Thermo Limits…

Topics: Climate Change, Computer Science, Electrical Engineering, Global Warming, Semiconductor Technology, Thermodynamics In case you had not noticed, computers are hot—literally. A laptop can pump out thigh-baking heat, while data centers consume an estimated 200 terawatt-hours each year—comparable to the energy consumption of some medium-sized countries. The carbon footprint of information and communication technologies asContinue reading “Thermo Limits…”

Strain and Flow…

Topics: Applied Physics, Condensed Matter Physics, Electrical Engineering Using a technique known as strain engineering, researchers in the US and Germany have constructed an “excitonic wire” – a one-dimensional channel through which electron-hole pairs (excitons) can flow in a two-dimensional semiconductor like water through a pipe. The work could aid the development of a newContinue reading “Strain and Flow…”

Stop-Motion Efficiency…

Topics: Applied Physics, Electrical Engineering, Nanotechnology, Semiconductor Technology A new ultrafast imaging technique that captures the motion of atoms in nanoscale electronic devices has revealed the existence of a short-lived electronic state that could make it possible to develop faster and more energy-efficient computers. The imaging technique, which involves switching the devices on and offContinue reading “Stop-Motion Efficiency…”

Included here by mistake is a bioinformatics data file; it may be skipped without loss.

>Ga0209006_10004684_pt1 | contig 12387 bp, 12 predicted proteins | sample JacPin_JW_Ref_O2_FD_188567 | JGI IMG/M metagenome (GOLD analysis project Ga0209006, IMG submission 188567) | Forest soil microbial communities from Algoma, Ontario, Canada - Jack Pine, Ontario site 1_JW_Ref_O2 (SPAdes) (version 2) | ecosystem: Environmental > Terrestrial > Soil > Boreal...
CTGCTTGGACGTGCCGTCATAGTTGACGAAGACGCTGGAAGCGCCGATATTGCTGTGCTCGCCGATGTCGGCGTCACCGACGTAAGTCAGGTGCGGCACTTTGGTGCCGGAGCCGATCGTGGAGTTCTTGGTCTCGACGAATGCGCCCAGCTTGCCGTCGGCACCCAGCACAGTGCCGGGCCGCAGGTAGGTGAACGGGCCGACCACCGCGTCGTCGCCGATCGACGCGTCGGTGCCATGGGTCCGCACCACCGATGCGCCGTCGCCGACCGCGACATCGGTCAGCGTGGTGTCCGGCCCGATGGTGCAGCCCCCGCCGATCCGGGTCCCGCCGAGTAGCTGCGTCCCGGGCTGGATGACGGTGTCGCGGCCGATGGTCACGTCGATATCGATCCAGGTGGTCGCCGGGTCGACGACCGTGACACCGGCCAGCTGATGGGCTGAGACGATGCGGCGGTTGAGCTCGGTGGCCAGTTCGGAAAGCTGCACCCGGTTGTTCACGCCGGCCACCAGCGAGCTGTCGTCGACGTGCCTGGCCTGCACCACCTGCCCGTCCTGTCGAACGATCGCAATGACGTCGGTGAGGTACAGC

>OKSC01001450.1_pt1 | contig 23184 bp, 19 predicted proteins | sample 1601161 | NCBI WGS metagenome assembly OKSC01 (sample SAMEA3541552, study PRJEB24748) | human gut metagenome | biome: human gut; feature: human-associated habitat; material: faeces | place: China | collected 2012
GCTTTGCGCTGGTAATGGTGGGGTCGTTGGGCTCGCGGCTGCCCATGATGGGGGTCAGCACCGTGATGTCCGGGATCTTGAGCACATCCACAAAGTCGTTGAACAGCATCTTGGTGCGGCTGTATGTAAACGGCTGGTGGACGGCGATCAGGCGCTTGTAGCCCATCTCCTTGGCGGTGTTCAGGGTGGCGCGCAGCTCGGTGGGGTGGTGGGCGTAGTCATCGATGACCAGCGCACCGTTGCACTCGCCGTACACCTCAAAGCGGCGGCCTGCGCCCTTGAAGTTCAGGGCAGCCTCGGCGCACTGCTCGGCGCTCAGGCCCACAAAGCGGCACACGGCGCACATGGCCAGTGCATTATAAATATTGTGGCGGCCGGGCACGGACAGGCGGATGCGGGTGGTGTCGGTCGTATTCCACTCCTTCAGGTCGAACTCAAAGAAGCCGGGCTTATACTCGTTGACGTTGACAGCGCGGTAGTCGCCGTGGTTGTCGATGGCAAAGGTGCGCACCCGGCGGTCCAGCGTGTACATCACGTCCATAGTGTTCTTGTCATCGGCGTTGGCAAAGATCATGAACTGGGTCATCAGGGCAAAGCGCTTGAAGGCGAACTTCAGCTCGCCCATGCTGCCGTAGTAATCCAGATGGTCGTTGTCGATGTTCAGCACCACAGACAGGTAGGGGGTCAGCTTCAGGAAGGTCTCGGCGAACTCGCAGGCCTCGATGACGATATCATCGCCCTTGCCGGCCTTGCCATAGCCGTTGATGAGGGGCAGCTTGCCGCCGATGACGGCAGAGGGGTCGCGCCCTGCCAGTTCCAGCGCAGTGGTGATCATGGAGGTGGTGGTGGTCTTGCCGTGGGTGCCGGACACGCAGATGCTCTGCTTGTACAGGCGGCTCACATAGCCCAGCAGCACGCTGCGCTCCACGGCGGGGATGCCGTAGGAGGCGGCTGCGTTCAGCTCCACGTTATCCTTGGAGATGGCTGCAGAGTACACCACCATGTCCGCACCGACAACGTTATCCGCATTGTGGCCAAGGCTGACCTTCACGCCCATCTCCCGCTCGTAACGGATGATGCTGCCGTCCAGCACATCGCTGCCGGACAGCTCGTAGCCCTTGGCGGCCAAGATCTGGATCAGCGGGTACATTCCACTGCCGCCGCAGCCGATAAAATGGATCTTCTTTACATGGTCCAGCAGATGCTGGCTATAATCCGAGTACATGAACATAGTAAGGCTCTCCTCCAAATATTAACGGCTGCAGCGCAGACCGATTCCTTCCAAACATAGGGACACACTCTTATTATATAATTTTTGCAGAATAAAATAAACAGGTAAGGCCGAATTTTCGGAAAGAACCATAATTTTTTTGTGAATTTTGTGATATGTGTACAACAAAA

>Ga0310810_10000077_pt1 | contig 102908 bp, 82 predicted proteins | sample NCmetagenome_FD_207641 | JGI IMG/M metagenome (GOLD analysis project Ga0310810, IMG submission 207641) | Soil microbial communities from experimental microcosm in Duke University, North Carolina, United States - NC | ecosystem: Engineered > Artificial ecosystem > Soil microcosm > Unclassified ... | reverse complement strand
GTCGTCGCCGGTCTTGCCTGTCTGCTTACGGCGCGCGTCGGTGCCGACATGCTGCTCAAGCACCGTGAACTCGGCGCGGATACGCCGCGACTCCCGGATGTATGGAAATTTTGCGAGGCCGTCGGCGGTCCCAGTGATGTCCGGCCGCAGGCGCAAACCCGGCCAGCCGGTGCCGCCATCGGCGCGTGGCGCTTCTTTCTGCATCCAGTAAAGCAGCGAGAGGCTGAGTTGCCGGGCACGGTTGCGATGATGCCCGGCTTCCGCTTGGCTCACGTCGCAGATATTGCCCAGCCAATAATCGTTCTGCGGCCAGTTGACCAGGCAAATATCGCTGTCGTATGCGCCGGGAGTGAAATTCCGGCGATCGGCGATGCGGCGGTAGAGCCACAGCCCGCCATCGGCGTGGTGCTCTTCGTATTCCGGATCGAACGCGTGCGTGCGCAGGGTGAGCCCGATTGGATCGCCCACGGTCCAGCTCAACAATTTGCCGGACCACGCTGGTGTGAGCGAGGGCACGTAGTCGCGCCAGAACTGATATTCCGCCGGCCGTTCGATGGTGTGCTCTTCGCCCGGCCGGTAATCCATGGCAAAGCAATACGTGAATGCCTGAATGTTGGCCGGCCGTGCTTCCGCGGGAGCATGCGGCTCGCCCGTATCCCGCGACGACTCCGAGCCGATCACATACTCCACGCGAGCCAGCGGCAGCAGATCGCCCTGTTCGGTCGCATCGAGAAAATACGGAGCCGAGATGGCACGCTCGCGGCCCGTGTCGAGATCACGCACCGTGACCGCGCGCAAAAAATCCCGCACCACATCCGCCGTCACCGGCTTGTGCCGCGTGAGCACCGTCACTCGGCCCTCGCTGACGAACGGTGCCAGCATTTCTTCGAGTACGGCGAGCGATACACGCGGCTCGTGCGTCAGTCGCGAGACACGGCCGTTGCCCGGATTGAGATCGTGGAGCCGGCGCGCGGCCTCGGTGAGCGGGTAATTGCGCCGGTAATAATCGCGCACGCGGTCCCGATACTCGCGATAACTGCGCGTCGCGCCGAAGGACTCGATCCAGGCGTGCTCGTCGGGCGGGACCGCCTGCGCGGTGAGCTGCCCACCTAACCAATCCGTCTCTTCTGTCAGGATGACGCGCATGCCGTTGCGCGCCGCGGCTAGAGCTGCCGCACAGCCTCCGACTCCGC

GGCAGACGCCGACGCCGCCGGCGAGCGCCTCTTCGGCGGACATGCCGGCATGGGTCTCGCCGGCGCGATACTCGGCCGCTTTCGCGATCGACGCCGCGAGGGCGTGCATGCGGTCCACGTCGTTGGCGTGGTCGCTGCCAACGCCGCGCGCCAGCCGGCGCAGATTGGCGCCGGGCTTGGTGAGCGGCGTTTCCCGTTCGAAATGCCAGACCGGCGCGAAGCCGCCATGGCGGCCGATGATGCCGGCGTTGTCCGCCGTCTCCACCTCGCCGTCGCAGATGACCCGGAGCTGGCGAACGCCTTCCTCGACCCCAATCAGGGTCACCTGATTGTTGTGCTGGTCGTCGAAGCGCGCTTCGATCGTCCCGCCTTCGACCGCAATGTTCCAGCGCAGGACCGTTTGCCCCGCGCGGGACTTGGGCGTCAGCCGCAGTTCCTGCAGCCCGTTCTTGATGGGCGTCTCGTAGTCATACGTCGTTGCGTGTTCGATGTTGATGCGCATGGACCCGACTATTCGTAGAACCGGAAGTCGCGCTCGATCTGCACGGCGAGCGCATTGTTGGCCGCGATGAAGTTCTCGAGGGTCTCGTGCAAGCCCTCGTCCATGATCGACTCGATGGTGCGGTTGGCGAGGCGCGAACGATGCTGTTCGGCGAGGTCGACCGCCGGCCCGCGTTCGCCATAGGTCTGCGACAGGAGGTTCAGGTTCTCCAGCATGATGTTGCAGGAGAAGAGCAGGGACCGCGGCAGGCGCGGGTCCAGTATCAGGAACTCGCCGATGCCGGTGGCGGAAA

Gold Anniversary…

Topics: Electrical Engineering, Materials Science, Nanotechnology, Solid-State Physics It’s not exactly a wedding anniversary, but it is significant. Fifty years ago this month, Intel introduced the first commercial microprocessor, the 4004. Microprocessors are tiny, general-purpose chips that use integrated circuits made up of transistors to process data; they are the core of a modern computer.Continue reading “Gold Anniversary…”

Scrofulous Signaling…

Topics: Applied Physics, Electrical Engineering, Materials Science, Optics ABSTRACT We present results of near-field radio-frequency (RF) imaging at micrometer resolution using an ensemble of nitrogen-vacancy (NV) centers in diamond. The spatial resolution of RF imaging is set by the resolution of an optical microscope, which is markedly higher than the existing RF imaging methods. HighContinue reading “Scrofulous Signaling…”